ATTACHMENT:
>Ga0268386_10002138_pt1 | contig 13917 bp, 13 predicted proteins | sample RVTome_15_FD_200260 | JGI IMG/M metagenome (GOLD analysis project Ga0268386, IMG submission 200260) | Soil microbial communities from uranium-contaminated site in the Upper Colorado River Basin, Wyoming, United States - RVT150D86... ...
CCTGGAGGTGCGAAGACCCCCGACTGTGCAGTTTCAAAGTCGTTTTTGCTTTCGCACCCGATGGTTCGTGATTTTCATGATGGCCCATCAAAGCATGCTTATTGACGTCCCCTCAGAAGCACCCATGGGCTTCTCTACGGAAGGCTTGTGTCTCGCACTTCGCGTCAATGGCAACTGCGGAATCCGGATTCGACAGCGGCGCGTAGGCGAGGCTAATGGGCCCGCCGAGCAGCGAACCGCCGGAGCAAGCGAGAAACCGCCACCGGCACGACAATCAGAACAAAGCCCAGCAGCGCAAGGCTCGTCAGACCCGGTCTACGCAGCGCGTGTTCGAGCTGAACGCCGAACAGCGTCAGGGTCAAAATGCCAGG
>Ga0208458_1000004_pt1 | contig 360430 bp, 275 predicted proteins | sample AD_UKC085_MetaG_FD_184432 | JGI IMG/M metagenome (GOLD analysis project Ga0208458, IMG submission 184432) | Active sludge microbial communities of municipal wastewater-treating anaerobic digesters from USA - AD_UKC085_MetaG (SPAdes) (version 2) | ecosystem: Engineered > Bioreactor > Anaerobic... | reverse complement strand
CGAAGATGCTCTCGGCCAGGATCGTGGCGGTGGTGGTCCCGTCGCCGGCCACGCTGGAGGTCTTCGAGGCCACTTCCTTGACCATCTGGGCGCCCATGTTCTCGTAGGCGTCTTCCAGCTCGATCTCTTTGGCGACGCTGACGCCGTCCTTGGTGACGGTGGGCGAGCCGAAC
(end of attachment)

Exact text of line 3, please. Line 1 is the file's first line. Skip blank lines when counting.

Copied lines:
>Ga0208458_1000004_pt1 | contig 360430 bp, 275 predicted proteins | sample AD_UKC085_MetaG_FD_184432 | JGI IMG/M metagenome (GOLD analysis project Ga0208458, IMG submission 184432) | Active sludge microbial communities of municipal wastewater-treating anaerobic digesters from USA - AD_UKC085_MetaG (SPAdes) (version 2) | ecosystem: Engineered > Bioreactor > Anaerobic... | reverse complement strand